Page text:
I'm sure that all of us, from time to time, say things online that we may regret. No one is perfect, but calling names, and getting into disputes where words are hurled back and forth is precisely the worst way to further any causes, let alone that of the truth. It becomes a vicious spiral.
Critical rationalism is an attitude espoused by the philosopher Karl Popper, which assumes that no individual has a monopoly on the truth. This is what he has to say about that attitude:
"We could then say that rationalism is an attitude of readiness to listen to critical arguments and to learn from experience. It is fundamentally an attitude of admitting that 'I may be wrong and you may be right, and by an effort, we may get nearer to the truth.' It is an attitude which does not lightly give up hope that by such means as argument and careful observation, people may reach some kind of agreement on many problems of importance; and that, even where their demands and their interests clash, it is often possible to argue about the various demands and proposals, and to reach-perhaps by arbitration-a compromise which, because of its equity, is acceptable to most, if not to all."
But all of that is just an abstraction, unless we are prepared to meet people whose views differ from our own face to face, and talk and listen to other points of view. And that means, where possible, meeting face to face, otherwise all the mutual respect in personal encounter may disappear, as it does so easily in cyberspace. And then all we will hear is someone bellowing with hate.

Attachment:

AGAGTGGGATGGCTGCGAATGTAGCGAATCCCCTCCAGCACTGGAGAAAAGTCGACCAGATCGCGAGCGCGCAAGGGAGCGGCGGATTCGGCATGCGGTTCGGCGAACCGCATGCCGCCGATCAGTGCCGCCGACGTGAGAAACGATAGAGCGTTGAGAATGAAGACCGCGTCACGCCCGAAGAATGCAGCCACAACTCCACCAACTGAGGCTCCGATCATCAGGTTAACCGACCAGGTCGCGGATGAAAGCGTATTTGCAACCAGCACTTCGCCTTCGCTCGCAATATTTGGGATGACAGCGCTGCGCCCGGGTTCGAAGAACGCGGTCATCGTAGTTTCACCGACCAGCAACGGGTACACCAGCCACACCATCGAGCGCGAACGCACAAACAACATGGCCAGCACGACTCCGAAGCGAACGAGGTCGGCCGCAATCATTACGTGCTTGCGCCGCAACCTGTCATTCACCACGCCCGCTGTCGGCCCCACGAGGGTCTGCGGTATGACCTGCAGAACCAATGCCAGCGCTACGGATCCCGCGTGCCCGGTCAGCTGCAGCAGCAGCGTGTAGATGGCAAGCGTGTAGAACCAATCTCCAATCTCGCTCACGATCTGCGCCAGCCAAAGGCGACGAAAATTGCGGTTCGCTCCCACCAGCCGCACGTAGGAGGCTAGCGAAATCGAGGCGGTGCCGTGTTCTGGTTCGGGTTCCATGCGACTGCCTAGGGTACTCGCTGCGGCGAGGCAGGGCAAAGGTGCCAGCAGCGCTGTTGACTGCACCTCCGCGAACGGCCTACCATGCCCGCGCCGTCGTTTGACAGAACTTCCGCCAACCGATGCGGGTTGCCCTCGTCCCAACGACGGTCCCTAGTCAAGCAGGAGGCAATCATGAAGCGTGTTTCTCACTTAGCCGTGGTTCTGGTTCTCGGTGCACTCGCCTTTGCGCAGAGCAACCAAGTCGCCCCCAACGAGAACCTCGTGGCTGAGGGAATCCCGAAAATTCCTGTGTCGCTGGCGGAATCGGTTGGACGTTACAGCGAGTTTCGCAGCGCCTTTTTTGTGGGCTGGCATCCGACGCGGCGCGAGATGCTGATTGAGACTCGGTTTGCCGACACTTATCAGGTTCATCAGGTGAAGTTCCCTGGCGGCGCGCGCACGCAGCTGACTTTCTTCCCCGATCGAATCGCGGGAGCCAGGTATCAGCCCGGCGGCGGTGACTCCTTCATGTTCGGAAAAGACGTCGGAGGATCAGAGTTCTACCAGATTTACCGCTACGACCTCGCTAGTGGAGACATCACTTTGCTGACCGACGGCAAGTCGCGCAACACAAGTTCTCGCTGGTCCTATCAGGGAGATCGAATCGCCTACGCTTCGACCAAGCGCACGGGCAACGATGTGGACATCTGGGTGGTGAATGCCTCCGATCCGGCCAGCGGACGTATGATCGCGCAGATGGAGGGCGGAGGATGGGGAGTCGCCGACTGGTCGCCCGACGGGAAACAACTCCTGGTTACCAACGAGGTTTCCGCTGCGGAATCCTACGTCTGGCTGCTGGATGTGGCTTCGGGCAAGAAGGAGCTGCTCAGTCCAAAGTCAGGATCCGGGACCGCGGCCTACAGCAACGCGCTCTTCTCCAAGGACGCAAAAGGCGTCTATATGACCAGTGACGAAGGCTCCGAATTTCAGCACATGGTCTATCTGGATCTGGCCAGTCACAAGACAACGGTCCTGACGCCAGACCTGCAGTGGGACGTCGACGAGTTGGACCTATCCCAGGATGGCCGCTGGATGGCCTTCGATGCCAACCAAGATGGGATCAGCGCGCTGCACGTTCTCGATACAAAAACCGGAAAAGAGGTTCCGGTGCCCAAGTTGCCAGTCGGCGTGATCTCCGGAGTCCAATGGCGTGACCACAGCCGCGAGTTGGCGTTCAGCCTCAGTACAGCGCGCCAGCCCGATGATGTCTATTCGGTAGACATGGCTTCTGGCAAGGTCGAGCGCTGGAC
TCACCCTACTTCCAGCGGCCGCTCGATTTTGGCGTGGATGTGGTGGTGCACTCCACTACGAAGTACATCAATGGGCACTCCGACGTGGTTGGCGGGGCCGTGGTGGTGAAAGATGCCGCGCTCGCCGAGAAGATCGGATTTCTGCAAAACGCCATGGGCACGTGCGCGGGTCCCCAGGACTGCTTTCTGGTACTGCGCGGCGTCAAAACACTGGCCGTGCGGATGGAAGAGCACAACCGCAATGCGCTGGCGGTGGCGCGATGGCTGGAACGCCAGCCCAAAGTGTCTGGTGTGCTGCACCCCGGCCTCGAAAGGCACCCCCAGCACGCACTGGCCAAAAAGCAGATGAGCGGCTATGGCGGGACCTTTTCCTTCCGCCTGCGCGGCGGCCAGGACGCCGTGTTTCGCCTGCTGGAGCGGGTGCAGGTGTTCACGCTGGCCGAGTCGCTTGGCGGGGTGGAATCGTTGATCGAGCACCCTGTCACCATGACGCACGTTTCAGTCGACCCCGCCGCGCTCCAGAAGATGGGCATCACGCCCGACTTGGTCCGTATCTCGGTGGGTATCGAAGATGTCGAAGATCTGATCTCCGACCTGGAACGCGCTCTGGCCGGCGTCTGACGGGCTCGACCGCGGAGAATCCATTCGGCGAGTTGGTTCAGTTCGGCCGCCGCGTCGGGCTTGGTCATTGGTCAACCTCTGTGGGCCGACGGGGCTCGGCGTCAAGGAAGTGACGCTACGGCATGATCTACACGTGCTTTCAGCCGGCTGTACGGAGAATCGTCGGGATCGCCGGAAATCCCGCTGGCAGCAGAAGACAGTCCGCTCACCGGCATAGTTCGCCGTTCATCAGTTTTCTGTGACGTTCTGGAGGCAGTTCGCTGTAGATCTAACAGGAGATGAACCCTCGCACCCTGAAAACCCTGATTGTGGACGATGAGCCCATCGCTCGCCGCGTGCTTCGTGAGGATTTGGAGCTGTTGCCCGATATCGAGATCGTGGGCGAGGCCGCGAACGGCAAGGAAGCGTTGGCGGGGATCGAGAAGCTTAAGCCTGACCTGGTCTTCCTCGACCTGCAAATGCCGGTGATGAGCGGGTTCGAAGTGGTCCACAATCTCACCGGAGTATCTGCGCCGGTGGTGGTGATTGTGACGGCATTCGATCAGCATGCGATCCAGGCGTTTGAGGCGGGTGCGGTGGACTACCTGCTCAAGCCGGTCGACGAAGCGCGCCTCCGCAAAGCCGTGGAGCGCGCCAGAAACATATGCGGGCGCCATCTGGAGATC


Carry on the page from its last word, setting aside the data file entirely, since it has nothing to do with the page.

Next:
And (if I can paraphrase Mark Forskitt) remember that this island faces immense challenges both immediate and long term, local and global, including unemployment, housing, justice, the balance of our economy, food security, resource depletion, population growth and climate change. A descent to name calling and pigeonholing individuals does nothing, not a single iota, to progress or promote any sort of solution to any of those. Those of us who take an interest, from whatever side, must act responsibly in a way that encourages and engages the wider public on these immense issues. There are no easy solutions and difficult answers need to have the understanding of and consent by the populace who will be affected.